When working with USAID funding, the purchase of ICT can be a little complicated. USAID would always ask for the source, origin and nationality of all equipment. That is where the equipment was manufactured, where it was purchased, and the nationality of the companies involved.
The expectation was that all three would be from a set of limited countries specified in the implementing agreement via a geographic code. Geographic code 000 was the most restrictive – United States only – and a huge headache for any implementer.
Instead of buying computers, printers, etc from the local ICT company, USAID funded programs had to import all that equipment from the geographic code countries. Often even then asking for a waiver because as Apple demonstrates, S/O/N is a joke when it comes to modern computing technology. Almost all technology is made outside the USA, from a global supplier base, sold by multinational companies with only the vaguest sense of nationality, and often available in-country at competitive prices. Or as USAID itself says:
Because of the end of the Cold War and the subsequent globalization of the economy, this approach has become increasingly difficult to administer and, in some respects, obsolete. The costs of compliance with the complex regulation, and of the self-imposed and unnecessary restrictions on procurement in recipient and developing countries means that the foreign assistance dollar does not go as far as it would with a more straightforward regulation that reflects the statutory authority to procure in the recipient country and other developing countries, in addition to the U.S.
What’s even more interesting, is that USAID didn’t have to follow this rule – it was a self-imposed relic of the Cold War never updated even though Congress gave it the authority to do so in 1993. Well, finally, USAID has re-written the S/O/N regulation, and we should all cheer. With this Final Rule determination, we are free of restrictive geographic codes come February 7. Just read the detail from USAID itself:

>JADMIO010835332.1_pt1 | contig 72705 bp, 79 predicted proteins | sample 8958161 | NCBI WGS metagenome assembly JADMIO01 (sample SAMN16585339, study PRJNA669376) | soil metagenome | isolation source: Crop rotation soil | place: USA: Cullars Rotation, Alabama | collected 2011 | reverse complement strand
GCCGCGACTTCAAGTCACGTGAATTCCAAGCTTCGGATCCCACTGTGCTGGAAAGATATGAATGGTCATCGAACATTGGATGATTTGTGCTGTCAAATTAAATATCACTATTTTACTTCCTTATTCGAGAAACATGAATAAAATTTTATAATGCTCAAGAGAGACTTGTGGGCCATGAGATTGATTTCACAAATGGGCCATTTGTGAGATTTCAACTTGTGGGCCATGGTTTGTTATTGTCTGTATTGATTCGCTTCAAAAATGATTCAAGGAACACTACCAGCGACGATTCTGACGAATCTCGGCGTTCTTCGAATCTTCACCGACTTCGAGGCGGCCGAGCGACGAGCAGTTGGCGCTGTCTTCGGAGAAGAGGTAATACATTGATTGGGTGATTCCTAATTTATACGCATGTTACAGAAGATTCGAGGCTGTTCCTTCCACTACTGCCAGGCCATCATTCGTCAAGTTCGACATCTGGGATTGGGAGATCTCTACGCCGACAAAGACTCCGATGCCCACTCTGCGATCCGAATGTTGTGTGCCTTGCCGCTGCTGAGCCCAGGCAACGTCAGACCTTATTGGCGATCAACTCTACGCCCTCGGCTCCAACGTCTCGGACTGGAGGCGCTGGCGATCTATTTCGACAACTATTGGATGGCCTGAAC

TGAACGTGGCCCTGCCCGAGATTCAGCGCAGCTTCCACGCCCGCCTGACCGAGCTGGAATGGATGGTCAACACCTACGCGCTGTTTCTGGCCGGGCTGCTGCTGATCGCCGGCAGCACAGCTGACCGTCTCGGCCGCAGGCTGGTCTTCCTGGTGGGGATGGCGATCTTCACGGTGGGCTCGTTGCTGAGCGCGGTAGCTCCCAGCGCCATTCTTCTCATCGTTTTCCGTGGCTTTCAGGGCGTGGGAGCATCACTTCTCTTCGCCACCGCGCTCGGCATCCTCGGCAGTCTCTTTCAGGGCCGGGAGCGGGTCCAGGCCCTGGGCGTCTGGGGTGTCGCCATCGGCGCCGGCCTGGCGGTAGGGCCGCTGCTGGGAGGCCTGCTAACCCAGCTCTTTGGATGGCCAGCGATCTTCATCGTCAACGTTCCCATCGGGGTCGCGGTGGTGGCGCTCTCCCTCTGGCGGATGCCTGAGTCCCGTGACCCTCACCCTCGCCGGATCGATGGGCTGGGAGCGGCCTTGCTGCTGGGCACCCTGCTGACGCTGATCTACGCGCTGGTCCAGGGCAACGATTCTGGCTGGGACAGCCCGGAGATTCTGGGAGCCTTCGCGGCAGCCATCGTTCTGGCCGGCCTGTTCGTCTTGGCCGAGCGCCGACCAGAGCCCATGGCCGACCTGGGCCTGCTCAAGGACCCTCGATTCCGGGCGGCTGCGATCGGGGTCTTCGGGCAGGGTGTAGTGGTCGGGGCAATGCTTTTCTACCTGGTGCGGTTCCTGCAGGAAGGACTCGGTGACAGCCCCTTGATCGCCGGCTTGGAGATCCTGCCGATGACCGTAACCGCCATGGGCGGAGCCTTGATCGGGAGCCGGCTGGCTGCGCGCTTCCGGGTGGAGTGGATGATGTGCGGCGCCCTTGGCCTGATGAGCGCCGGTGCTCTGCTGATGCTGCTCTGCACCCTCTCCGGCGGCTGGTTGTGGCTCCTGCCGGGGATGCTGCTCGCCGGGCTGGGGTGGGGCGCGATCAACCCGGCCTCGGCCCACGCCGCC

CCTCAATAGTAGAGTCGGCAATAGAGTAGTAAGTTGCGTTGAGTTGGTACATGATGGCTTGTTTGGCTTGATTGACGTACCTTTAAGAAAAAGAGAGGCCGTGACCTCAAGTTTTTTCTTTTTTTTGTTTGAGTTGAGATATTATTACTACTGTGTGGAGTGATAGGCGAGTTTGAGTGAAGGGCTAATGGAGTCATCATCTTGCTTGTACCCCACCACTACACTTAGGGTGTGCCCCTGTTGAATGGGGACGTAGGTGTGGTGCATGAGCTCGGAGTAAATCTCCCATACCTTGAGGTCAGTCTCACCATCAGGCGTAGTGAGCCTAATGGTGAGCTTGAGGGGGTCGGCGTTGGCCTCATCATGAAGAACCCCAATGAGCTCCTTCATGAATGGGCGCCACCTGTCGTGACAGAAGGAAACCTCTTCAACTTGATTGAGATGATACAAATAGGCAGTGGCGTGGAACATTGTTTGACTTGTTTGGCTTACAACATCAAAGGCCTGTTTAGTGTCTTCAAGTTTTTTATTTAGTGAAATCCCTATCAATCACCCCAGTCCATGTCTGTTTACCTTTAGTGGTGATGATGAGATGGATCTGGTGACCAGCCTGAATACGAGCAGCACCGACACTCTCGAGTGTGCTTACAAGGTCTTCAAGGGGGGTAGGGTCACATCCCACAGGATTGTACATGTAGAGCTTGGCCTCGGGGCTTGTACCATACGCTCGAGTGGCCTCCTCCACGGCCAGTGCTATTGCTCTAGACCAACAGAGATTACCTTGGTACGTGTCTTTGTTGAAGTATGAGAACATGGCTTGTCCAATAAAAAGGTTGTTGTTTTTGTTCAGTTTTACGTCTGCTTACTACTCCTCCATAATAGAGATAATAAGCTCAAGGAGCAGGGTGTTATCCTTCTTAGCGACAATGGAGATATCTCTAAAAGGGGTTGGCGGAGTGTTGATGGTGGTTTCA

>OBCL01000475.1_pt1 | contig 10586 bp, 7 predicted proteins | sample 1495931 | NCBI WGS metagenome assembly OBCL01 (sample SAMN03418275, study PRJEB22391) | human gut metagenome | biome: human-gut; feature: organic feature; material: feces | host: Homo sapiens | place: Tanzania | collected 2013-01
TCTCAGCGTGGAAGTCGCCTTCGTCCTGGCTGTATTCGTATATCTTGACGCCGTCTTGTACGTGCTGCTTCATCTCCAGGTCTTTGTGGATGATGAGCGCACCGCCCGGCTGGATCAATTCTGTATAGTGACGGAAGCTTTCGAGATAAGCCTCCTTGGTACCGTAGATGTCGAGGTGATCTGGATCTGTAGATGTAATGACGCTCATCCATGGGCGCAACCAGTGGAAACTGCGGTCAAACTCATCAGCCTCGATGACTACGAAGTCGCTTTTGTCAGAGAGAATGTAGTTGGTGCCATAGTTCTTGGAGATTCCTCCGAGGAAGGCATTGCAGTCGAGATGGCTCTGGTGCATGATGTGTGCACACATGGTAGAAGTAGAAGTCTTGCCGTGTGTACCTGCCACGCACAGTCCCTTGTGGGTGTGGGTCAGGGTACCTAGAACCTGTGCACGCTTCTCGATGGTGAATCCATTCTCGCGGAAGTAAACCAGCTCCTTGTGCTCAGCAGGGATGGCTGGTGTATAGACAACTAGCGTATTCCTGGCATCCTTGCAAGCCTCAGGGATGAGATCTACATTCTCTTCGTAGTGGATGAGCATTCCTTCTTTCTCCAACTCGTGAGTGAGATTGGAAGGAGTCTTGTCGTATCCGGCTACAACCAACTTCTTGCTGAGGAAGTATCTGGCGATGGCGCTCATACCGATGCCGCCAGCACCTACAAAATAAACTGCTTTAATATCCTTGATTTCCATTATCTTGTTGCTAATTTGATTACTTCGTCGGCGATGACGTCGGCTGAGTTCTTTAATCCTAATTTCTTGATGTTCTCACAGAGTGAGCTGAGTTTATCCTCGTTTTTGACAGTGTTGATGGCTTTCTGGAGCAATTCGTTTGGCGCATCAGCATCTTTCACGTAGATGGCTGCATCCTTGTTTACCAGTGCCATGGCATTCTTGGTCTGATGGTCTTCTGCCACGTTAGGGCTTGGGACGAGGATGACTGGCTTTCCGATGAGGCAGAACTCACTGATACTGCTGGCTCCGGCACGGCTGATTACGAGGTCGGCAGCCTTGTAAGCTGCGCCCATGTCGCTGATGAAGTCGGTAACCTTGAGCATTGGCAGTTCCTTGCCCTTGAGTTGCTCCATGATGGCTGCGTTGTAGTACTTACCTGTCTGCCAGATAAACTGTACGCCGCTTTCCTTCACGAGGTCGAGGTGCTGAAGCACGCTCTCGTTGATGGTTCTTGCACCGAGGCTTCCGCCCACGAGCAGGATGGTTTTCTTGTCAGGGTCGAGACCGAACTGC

(a) USAID has established principal geographic codes which are used by USAID in implementing instruments. This regulation establishes a presumptive authorized principal geographic code, Code 937, for procurement of commodities and services unless otherwise specified in the implementing instrument. Code 937 is defined as the United States, the cooperating/recipient country, and developing countries other than advanced developing countries, and excluding prohibited sources. USAID maintains a list of developing countries, advanced developing countries, and prohibited sources, which will be available in USAID’s Automated Directives System, ADS 310.
(b) For purposes of procurements under the authority of the Development Fund for Africa, 22 U.S.C. 2293 et seq.; for any waivers authorized under Subpart D of this regulation; and if otherwise designated in an implementing instrument, the authorized principal geographic code shall be Code 935, any area or country but excluding prohibited sources.
What does all that mean? By default, we are hereby free to buy from you and me, Africa or America, based on the qualities of the technology, not where it was made or who sold it to us.